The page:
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Is It Safe to Eat Freezer-Burned Food? Plus Prevention Tips

Shelly Wyatt is a certified nutrition coach, personal trainer, and group fitness instructor.

Freezer-burned food is safe to eat, but it may not taste as good.

Freezer-burned food is safe to eat, but it may not taste as good.

Is It Safe to Eat?

The quick answer is yes, freezer-burned food is still safe to eat. However, the taste of the food will be compromised—meaning it won't taste quite as good. I can't speak for everyone, but I know that I can't afford to throw food away, so I definitely eat my freezer-burned food.

What Is Freezer Burn?

Freezer burn is what happens to your food when it is not properly stored in the freezer. Have you ever pulled something out of your freezer and noticed gray, frosty spots and ice crystals? I certainly have. This is called freezer burn.

What Causes It?

How does freezer burn happen? Water evaporates at all temperatures, so even when your food is frozen, it is still losing moisture. This dehydration is what causes freezer burn and oxidation. So we need to do something to prevent it.

How to Prevent Freezer Burn

The key to preventing freezer burn is properly wrapping your food before putting it in the freezer. There are several different ways to do this.

Step 1: Choose Your Wrapping Method

  • Vacuum sealer: This is the best method. A vacuum sealer pulls the air away from the food, which prevents oxidation and freezer burn. However, not all of us have access to a vacuum sealer, nor do we have the money to purchase one.
  • Proper storage containers: If you don't have a vacuum sealer, this is the next best method. You have a couple of different options here; you could use freezer bags or freezer containers. Either way, it's important to use supplies that are specially designed for the freezer because they have a vapor barrier that will keep the moisture in your food.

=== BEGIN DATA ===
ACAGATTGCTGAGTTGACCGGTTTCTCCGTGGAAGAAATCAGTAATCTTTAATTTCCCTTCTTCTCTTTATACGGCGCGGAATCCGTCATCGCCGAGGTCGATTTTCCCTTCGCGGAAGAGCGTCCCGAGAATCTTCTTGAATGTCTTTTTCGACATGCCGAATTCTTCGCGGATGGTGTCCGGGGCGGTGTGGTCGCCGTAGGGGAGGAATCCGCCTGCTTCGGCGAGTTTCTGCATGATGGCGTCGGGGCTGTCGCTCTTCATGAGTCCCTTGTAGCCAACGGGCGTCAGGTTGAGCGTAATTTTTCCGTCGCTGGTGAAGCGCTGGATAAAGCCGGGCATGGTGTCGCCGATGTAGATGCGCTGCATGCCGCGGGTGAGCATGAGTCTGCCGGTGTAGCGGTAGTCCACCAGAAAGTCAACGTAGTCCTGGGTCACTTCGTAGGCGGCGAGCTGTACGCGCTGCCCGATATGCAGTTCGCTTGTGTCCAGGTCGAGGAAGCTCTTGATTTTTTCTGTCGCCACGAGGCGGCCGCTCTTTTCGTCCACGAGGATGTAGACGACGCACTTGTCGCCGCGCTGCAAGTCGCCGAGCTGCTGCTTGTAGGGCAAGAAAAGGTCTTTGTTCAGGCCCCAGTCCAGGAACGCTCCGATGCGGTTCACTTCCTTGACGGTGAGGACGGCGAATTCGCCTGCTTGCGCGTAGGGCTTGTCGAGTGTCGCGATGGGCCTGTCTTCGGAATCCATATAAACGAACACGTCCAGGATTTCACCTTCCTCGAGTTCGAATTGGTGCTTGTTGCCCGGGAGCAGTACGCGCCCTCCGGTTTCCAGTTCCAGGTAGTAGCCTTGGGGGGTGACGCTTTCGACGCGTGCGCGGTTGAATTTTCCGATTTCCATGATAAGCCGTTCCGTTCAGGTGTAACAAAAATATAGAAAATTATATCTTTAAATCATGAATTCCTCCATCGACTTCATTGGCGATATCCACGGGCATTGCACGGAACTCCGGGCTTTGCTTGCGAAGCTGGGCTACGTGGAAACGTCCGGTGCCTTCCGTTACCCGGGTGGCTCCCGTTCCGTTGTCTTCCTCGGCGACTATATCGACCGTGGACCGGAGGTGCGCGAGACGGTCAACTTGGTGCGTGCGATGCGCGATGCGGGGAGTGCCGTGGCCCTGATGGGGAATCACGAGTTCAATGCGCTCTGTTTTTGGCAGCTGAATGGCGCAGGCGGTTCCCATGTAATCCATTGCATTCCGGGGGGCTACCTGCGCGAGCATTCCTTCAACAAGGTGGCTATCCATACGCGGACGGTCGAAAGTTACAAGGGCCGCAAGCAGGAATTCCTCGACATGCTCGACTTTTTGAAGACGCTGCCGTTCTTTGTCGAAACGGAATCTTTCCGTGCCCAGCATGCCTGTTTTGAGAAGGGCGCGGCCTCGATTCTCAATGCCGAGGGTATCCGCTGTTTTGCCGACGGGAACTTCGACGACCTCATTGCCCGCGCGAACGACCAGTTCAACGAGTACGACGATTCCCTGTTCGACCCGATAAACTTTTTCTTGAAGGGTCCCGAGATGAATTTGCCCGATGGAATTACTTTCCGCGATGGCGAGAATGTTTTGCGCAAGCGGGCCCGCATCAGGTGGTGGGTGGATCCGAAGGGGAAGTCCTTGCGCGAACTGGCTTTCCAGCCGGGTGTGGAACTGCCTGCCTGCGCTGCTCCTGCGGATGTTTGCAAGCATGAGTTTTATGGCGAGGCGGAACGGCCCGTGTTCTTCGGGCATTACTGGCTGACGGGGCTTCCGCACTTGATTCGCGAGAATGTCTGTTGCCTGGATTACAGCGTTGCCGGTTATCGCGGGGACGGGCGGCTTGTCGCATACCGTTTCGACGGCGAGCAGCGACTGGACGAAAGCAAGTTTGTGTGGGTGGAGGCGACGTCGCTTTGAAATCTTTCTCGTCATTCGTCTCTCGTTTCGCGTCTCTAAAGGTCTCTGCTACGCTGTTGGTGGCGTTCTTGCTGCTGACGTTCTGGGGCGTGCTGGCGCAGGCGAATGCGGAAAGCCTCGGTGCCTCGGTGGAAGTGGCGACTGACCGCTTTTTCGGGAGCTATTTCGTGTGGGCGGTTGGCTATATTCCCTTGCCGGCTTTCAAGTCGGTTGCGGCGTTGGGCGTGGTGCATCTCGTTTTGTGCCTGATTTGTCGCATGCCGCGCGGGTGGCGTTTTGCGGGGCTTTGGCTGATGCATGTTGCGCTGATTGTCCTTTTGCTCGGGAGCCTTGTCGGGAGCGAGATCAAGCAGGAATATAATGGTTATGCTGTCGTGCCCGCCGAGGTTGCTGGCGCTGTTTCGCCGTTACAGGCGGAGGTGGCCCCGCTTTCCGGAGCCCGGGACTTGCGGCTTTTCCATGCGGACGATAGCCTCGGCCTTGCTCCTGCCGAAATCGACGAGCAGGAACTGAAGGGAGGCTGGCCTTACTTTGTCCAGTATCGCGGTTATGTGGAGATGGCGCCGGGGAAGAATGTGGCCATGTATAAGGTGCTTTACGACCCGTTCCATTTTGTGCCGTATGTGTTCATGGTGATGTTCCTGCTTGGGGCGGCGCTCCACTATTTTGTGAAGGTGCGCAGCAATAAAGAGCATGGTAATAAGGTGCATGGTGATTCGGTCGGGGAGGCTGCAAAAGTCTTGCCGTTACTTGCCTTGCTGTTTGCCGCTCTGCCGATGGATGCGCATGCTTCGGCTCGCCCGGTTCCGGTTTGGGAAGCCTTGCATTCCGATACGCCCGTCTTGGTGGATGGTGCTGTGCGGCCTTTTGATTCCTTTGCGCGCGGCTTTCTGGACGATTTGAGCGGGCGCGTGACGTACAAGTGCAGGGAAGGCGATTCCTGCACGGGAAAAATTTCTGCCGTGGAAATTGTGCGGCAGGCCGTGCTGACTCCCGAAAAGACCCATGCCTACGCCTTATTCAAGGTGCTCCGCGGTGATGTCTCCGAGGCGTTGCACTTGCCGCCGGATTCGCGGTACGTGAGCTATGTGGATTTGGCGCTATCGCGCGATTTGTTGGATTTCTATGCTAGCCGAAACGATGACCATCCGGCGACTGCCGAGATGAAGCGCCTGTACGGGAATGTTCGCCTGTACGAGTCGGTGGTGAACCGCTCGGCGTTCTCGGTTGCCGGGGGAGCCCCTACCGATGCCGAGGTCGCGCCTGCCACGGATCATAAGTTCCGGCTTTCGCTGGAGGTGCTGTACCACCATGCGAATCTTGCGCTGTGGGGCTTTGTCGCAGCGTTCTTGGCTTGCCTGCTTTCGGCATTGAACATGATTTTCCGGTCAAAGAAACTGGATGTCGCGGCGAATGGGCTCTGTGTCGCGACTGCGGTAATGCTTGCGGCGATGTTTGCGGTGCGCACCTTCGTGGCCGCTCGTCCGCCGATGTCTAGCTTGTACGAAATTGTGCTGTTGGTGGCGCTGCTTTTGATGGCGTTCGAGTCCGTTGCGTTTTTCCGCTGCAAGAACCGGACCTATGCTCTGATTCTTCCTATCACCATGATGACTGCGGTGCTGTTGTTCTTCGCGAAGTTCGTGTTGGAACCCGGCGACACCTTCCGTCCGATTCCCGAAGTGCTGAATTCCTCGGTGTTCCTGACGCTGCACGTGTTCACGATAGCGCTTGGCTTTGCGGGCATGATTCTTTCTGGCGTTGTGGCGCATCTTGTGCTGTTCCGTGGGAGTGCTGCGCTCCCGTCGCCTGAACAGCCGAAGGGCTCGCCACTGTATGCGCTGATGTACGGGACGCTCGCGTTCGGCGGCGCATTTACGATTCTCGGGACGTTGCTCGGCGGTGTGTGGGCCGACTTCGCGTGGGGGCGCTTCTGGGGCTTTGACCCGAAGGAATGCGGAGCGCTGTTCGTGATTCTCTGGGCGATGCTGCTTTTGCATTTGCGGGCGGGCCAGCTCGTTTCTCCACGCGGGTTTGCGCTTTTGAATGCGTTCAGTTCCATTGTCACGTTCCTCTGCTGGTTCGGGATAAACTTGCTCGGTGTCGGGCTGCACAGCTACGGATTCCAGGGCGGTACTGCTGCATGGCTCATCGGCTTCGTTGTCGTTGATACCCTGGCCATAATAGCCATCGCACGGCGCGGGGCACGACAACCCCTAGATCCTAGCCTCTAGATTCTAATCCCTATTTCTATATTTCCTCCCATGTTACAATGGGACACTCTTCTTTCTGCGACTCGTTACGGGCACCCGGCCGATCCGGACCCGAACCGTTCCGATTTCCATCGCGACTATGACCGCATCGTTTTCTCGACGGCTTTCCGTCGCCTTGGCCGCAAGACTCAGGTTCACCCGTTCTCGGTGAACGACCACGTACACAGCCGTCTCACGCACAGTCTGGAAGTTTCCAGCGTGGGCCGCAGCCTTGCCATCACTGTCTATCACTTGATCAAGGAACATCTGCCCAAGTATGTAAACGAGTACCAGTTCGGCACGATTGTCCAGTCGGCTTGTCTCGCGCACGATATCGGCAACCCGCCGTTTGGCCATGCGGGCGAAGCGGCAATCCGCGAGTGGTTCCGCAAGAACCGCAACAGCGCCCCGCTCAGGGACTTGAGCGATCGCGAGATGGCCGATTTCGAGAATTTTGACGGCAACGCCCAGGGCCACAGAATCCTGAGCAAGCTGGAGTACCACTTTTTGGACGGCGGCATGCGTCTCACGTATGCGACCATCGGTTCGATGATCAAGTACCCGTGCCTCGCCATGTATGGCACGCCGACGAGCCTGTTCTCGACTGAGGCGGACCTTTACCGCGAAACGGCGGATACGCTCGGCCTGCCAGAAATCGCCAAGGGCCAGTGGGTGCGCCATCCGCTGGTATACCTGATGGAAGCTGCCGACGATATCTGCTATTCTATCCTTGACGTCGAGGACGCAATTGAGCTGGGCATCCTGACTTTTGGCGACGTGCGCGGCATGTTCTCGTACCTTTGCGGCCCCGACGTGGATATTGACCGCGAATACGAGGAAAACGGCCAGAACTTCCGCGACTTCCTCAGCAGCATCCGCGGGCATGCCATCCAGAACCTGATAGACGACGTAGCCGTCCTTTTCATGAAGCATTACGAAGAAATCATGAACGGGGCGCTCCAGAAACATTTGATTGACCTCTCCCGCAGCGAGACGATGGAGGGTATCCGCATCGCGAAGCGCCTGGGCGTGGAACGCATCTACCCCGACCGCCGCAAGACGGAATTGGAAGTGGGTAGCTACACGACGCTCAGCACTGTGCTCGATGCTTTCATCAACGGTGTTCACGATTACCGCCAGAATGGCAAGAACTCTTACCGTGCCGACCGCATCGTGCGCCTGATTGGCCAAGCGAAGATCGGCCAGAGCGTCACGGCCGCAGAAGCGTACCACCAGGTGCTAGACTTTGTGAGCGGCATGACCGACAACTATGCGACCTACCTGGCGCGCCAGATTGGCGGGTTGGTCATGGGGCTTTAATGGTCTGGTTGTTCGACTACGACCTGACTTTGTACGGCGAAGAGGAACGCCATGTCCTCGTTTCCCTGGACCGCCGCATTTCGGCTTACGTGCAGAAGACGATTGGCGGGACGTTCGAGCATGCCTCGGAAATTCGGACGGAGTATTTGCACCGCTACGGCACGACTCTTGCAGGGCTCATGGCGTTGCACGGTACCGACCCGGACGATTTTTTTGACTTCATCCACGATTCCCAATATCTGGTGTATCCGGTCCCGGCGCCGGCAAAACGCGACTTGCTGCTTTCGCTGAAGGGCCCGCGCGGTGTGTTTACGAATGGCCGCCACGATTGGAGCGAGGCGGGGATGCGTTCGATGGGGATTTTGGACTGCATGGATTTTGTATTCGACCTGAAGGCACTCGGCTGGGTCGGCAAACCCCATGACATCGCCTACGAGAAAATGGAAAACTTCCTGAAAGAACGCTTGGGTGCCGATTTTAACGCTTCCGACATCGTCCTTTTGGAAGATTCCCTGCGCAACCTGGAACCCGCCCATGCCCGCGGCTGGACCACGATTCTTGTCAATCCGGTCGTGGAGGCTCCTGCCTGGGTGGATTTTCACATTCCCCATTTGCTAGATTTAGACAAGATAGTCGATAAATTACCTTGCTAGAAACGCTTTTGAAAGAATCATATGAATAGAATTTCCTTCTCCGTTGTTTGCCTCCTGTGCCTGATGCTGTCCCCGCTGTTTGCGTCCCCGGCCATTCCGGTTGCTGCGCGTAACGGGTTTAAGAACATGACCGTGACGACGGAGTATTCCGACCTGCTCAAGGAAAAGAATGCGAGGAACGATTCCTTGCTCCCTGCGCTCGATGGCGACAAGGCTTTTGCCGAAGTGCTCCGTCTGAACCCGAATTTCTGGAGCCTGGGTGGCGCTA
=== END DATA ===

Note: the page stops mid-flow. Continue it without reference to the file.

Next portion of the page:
Step 2: Properly Fill the Container or Bag

  • Freezer containers: It's important to use the right size container. Fill the container full but make sure you leave enough space at the top to allow for the food to expand during freezing. If you don't allow enough space, the expanding food may cause the container lid to pop off.
  • Freezer bags: If you are using freezer bags, all of the air should be sucked or pushed out of the bag. Some people also use freezer paper; if you choose to use this, it should be touching the food.

Step 3: Check Your Freezer

  • Temperature: When was the last time you checked your freezer's temperature? The temperature should be right around 0 degrees Fahrenheit.
  • Capacity: To help save energy, it is best to keep your freezer at least 75 percent full. Keep in mind that you do not have to fill it with food; you can use bags of ice to finish filling it. In the event of a power outage, it is good to have your freezer full because it will stay frozen longer as long as you are not opening the door too often.

More Tips to Prevent Freezer Burn

  • Freeze your meat in a liquid: This could be water that will be discarded at a later time, or it could be broth to add flavor to your meat.
  • Ice Dip: Some companies use what they call an ice dip to prevent freezer burn. This involves dipping the food in cold water and freezing it. This process is repeated until there is enough ice on the food to prevent freezer burn.

My Bulk Shopping and Freezing Method

I love to shop at big bulk stores. I buy my meat in bulk, thus saving time and money. I also purchase large bags of frozen vegetables. I save time because I do not have to shop as often, thereby saving on gas, too.

When I get home, I repackage all the food that I bought. I bag them into meal-size portions and put them back in the freezer, making sure that I've pushed all the air out of the bag first.

Please note: Once meat has been thawed, DO NOT refreeze without cooking it first.

5 Tips for Freezing Bread

I am always looking for ways to save money, so when the local grocery store has a sale on bread, I like to stock up. I have experimented with freezing bread, and this is what I have found to be the best way to do it.

  • Leave the bread in its original packaging.
  • Place the bread, in its original packaging, inside a freezer bag.
  • Make sure all of the air has been pushed out of the freezer bag.
  • Place the bread in the freezer. Make sure you put it on the top, so it doesn't get crushed.
  • Try to use it within one month. It will begin to lose some quality the longer it stays frozen.

If you are freezing homemade bread, I recommend that you follow the above steps but freeze it while it is still warm, not hot. This will help to maintain the moisture in it. To thaw it out, I just put it in the refrigerator the night before I am going to use it. Always make sure that you label your bread with the date and type.

Preserving Food in the Freezer

© 2012 Shelly Wyatt